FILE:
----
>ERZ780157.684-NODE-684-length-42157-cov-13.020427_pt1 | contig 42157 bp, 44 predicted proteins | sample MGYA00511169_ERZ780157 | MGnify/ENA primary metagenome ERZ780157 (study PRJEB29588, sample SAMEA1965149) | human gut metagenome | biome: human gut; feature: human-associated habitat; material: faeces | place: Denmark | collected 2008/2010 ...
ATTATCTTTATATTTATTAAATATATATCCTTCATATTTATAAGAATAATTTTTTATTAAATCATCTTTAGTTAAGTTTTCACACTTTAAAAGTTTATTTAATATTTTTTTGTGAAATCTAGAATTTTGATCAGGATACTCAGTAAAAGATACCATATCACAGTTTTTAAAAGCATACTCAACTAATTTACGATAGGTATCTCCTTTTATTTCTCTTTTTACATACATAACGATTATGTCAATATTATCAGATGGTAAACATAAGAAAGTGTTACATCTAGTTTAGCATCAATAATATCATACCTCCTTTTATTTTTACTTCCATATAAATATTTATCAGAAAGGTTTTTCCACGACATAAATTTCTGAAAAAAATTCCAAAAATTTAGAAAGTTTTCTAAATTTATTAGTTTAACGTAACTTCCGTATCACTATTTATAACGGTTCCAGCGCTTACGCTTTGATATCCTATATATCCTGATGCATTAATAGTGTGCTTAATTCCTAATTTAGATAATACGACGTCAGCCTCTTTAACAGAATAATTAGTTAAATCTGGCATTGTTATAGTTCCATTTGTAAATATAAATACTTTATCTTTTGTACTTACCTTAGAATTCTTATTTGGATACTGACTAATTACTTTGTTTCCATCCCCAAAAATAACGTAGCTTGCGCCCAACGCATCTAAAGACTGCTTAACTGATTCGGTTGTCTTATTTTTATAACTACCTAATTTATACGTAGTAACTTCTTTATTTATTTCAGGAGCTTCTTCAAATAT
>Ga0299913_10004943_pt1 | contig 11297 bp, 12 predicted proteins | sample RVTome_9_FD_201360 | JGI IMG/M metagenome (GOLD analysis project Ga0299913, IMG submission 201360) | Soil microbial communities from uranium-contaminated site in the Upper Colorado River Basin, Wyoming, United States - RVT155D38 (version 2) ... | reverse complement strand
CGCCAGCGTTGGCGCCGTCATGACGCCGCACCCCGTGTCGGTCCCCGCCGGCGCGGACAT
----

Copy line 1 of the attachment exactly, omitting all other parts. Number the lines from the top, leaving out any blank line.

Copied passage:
>ERZ780157.684-NODE-684-length-42157-cov-13.020427_pt1 | contig 42157 bp, 44 predicted proteins | sample MGYA00511169_ERZ780157 | MGnify/ENA primary metagenome ERZ780157 (study PRJEB29588, sample SAMEA1965149) | human gut metagenome | biome: human gut; feature: human-associated habitat; material: faeces | place: Denmark | collected 2008/2010 ...